Ed Reform Movies
I just discovered that my two of my three favorite ed reform movies, The Lottery (http://www.amazon.com/The-Lottery/dp/B0041JH6VC/ref=sr_1_1?s=instant-video&ie=UTF8&qid=1321494729&sr=1-1) and The Cartel (http://www.amazon.com/The-Cartel/dp/B004CWJ24C/ref=sr_1_1?s=instant-video&ie=UTF8&qid=1321494779&sr=1-1) (the third is, of course, Waiting for Superman), are available FOR FREE on both Netflix streaming or Amazon Prime Instant Videos (http://www.amazon.com/b/ref=sa_menu_aiv_piv_t10?ie=UTF8&node=2676882011). Both movies are MUST sees. The Lottery is the heart-breaking story of four Harlem families who are applying to the Harlem Success Charter School lottery, including great interviews with Eva Moskowitz, Cory Booker, Geoffrey Canada, and Joel Klein. And here's what I wrote about The Cartel on 10/16/09:
I finally had a chance to watch the new documentary, The Cartel, last night (they sent me a DVD to review). It's a shocking look at New Jersey's K-12 public education system, which spends more money per student than any other state, yet produces abysmal outcomes due to the usual reasons (but likely worse in NJ than most other places): a powerful, ruthless union, patronage and outright corruption on a vast scale, etc. It's showing at a few theaters in NJ (see www.thecartelmovie.com/cgi-local/content.cgi?g=22) and hopefully it will soon be available for purchase on DVD. You can watch a 2:30 trailer at: www.thecartelmovie.com
The film interviews all the right people, including education reform warriors like DFER's Joe Williams, Reginald Jackson (head of New Jersey's Black Ministers Council), Derrell Bradford and Dan Gaby of E3, Clint Bolick, Checker Finn, Paul Bambrick-Santoyo and Norman Atkins of Uncommon Schools, and many others. There's a very nice segment on Uncommon School's North Star Academy in Newark, with an especially powerful piece on the lottery, with some parents jumping up and cheering and the unfortunate others crying, knowing that failing to win the lottery means their kids are almost certainly completely screwed.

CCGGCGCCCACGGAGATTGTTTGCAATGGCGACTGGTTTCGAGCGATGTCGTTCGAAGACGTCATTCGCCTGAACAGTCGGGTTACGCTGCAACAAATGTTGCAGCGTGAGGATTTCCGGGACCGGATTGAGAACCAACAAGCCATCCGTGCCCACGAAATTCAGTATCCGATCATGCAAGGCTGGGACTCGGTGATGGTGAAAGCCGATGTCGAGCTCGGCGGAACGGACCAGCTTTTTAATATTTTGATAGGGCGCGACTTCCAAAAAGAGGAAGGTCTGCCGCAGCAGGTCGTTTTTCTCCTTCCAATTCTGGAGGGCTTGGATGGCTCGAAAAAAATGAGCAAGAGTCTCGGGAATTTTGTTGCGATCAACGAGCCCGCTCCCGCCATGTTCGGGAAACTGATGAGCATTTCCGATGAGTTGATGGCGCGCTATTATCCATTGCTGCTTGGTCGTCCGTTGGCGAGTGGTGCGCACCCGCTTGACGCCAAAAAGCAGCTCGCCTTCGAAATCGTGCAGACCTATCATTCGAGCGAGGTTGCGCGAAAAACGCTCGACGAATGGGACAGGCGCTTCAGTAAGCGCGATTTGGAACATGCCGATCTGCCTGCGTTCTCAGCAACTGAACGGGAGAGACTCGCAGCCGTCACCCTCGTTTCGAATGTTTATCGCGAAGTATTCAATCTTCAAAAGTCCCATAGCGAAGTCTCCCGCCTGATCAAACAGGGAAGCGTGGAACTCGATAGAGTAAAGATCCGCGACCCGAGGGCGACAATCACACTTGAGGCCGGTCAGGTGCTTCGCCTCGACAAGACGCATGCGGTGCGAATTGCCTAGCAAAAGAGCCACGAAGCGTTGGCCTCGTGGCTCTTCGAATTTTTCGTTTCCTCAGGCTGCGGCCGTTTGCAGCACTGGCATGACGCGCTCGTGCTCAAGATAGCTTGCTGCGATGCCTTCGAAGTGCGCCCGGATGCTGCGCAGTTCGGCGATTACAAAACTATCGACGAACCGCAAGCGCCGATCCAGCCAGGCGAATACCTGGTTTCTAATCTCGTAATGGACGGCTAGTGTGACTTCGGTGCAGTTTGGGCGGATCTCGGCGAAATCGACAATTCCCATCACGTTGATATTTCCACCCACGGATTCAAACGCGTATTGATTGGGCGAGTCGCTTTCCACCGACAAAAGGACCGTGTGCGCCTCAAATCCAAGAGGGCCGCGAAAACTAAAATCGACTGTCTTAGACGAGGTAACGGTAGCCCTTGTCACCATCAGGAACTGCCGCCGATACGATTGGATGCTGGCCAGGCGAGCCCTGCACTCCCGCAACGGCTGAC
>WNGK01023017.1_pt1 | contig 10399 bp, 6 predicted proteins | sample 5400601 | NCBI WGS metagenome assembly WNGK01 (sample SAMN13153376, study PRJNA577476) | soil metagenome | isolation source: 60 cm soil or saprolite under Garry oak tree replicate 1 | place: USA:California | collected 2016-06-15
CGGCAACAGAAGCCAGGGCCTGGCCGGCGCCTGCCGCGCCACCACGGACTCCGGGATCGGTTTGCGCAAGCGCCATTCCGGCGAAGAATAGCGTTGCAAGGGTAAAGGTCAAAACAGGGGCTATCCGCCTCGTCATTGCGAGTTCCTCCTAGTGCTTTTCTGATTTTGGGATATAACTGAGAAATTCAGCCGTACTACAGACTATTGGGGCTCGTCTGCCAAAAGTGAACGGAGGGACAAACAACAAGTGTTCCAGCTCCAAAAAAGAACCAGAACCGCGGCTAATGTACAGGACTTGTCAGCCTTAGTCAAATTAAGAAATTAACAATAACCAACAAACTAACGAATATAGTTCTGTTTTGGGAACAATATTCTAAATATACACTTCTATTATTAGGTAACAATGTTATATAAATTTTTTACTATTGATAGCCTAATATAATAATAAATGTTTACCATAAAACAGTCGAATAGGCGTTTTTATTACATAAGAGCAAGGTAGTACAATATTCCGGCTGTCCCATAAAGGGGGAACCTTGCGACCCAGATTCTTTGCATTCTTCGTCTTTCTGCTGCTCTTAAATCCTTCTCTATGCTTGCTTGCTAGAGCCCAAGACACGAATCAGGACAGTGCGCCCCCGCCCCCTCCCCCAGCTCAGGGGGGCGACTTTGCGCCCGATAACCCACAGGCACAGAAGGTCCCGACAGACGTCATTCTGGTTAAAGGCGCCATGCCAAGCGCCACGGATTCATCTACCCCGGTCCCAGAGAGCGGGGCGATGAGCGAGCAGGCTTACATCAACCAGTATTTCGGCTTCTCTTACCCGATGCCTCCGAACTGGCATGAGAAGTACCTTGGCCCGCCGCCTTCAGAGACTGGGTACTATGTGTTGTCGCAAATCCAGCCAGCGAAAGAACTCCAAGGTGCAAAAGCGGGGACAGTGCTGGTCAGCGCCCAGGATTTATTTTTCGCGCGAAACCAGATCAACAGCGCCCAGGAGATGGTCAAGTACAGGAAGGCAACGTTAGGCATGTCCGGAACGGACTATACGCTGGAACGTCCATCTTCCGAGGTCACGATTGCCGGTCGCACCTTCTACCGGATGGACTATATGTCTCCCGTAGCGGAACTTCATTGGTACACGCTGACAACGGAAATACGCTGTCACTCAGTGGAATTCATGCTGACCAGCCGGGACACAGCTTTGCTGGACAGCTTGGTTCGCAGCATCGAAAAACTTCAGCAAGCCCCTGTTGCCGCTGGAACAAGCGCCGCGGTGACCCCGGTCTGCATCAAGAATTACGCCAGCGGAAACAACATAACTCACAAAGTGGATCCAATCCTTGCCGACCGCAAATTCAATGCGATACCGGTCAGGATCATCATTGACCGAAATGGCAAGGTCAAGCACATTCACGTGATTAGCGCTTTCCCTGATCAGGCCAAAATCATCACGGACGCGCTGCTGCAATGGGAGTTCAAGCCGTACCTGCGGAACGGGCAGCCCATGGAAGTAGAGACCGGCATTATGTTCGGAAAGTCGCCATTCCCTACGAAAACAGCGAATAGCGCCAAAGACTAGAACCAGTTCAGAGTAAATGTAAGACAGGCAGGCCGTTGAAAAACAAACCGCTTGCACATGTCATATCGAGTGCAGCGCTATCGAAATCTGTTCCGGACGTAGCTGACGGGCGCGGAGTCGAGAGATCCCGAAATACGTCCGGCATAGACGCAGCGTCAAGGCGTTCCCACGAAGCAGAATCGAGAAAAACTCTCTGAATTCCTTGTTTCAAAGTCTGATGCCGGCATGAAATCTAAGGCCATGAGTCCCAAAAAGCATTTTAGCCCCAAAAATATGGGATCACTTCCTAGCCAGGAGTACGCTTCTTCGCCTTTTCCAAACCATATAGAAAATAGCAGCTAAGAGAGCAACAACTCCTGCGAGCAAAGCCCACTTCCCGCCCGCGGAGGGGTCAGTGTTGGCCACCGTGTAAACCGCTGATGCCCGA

The most amazing interview, however, was with Joyce Powell, President of the NJEA, who actually agreed to be interviewed and was like a deer in the headlights as she tried to explain the endless children-screwing behavior of her union. The best part was when the interviewer asked her how it could be that only 1 of every 3,800 teachers was dismissed for incompetence -- 0.032%. She said -- I'm not making this up -- that we should celebrate the fact that 99.97% of teachers are great, and said wouldn't it be wonderful if such a high percentage of doctors were so good. The film followed that knee-slapper with the point that incompetent doctors can lose their license, whereas it's nearly impossible to remove even the worst teacher.
The one critique I've heard of the movie is that it's overly harsh toward Gov. Corzine and his Commissioner of Education, Lucille Davy. They have actually been friends of high-performing charter schools and I heard that the charter school applications that Davy rejected, which The Cartel makes a big stink about, were poor applications and should have been rejected. They've also recently developed a streamlined charter application process.
Here is a review of the movie:
A failing grade for N.J. schools
By Steven Rea
Philadelphia Inquirer Movie Columnist and Critic
If Bob Bowdon's documentary The Cartel is to be believed - and the news anchor-turned-Internet marketeer makes a strong case - New Jersey's public school system is, indeed, about learning your ABCs. Except that the A stands for avarice, B for bureaucracy, C for corruption.
An alarming portrait of a state that pours more money into its public schools than any of the other 49 and yet continues to turn out underperforming students with substandard educations, The Cartel does what good reporters are supposed to do: follow the money.
It also counts up the fleet of Mercedeses and Infinitis parked outside the Jersey City Board of Education - there are a lot.
What the film reveals is that New Jersey's 611 (yes, 611) school districts are larded with highly paid administrators and support personnel. Literally billions of dollars have gone missing - in school construction funds, in payouts to ghost organizations and phantom employees. And thanks to a teachers' union that seems more interested in protecting its members' jobs than raising the level of work they do, it's virtually impossible for a teacher in a New Jersey public school to be fired. No matter how egregiously bad, or even abusive, he or she might be.
The Cartel (a title that doesn't serve the film well) lays out its facts clearly, and Bowdon - while no Michael Moore (and maybe that's a good thing) - asks the right questions. New Jersey taxpayers, and the state's political leaders, need to see this documentary. And then they need to do something besides throw more money at a terrifying problem.